Final Response to David Cole

Jack Goldsmith
Friday, December 17, 2010, 8:10 PM
I disagree with the characterization in David’s latest post of Bush administration practices.  But I am not going to change his mind on that issue, so I will end this exchange on my side by noting points of agreement.  I agree, and have long argued, that the Obama administration is more restrained in legal argumentation and rhetoric than the Bush administration.  I also agree, and have long argued, that this approach leads to more sustainable counterterrorism policies.  What is remarkable about the Obama restraint is that – despite campaign rhetoric and

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I disagree with the characterization in David’s latest post of Bush administration practices.  But I am not going to change his mind on that issue, so I will end this exchange on my side by noting points of agreement.  I agree, and have long argued, that the Obama administration is more restrained in legal argumentation and rhetoric than the Bush administration.  I also agree, and have long argued, that this approach leads to more sustainable counterterrorism policies.  What is remarkable about the Obama restraint is that – despite campaign rhetoric and early expectations to the contrary, and with the exception of CIA programs on interrogation and black sites – it has led to little if any change in substance from late Bush administration practices concerning war v. crime, military detention, military commissions, habeas corpus, state secrets, surveillance, and more.  This is not a “gotcha” point.  It is a point about how consequential the Constitution’s checks and balances (both inside and outside the executive branch) were during the period 2003-2009 in modifying early presidential practices and in putting them on more legitimate ground.  As David's initial essay and subsequent defenses of the Obama administration illustrate, the Obama administration built on and broadened the national consensus inherent in these modifications.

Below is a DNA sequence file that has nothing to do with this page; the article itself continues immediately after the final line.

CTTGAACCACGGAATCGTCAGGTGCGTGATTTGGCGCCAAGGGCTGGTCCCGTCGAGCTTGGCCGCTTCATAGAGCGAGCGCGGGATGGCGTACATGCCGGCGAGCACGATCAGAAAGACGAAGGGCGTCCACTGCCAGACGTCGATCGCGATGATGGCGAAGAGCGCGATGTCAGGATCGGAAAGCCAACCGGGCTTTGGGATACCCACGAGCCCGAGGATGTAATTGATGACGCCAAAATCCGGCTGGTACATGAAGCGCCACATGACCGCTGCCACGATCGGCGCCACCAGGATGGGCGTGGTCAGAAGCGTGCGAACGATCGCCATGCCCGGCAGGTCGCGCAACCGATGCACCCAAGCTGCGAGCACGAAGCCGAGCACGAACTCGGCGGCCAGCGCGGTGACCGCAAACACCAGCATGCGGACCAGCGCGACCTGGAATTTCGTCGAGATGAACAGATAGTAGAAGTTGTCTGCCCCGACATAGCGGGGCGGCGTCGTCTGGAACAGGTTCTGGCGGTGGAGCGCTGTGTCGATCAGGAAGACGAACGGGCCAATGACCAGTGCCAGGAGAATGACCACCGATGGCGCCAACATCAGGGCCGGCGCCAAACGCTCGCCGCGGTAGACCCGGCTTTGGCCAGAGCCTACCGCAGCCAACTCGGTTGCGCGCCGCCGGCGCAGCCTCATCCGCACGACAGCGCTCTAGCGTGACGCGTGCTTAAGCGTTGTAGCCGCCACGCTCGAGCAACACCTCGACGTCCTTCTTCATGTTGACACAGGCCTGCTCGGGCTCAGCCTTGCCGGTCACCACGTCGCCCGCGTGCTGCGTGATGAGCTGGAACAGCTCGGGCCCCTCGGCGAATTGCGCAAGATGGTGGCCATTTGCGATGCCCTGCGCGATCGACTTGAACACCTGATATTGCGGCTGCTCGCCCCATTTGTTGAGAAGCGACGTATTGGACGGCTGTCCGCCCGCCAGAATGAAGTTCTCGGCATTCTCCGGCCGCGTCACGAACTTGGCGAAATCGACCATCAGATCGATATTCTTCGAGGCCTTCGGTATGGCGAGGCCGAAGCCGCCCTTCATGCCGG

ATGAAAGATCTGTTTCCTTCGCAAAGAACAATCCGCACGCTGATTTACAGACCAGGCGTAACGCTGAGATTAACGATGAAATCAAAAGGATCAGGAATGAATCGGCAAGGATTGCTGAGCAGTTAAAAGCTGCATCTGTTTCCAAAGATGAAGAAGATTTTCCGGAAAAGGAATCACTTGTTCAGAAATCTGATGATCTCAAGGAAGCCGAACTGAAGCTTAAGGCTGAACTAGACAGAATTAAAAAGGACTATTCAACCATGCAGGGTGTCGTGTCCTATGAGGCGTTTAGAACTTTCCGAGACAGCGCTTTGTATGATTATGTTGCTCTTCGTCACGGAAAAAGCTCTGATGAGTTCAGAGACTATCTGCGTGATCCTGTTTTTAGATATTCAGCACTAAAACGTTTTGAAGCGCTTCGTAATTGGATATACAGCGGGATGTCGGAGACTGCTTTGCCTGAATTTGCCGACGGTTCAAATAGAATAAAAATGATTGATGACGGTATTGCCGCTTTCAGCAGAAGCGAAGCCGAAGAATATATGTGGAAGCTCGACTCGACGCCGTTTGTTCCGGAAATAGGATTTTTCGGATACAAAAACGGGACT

Jack Goldsmith is the Learned Hand Professor at Harvard Law School, co-founder of Lawfare, and a Senior Fellow at the Hoover Institution. Before coming to Harvard, Professor Goldsmith served as Assistant Attorney General, Office of Legal Counsel from 2003-2004, and Special Counsel to the Department of Defense from 2002-2003.

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